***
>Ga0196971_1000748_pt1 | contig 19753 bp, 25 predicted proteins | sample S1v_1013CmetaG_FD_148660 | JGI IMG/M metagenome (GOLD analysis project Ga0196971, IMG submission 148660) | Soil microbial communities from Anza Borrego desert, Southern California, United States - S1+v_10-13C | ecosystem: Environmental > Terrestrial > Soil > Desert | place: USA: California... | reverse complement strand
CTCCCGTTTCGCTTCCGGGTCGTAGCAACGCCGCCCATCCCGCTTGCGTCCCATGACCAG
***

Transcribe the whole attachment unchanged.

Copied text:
>Ga0196971_1000748_pt1 | contig 19753 bp, 25 predicted proteins | sample S1v_1013CmetaG_FD_148660 | JGI IMG/M metagenome (GOLD analysis project Ga0196971, IMG submission 148660) | Soil microbial communities from Anza Borrego desert, Southern California, United States - S1+v_10-13C | ecosystem: Environmental > Terrestrial > Soil > Desert | place: USA: California... | reverse complement strand
CTCCCGTTTCGCTTCCGGGTCGTAGCAACGCCGCCCATCCCGCTTGCGTCCCATGACCAG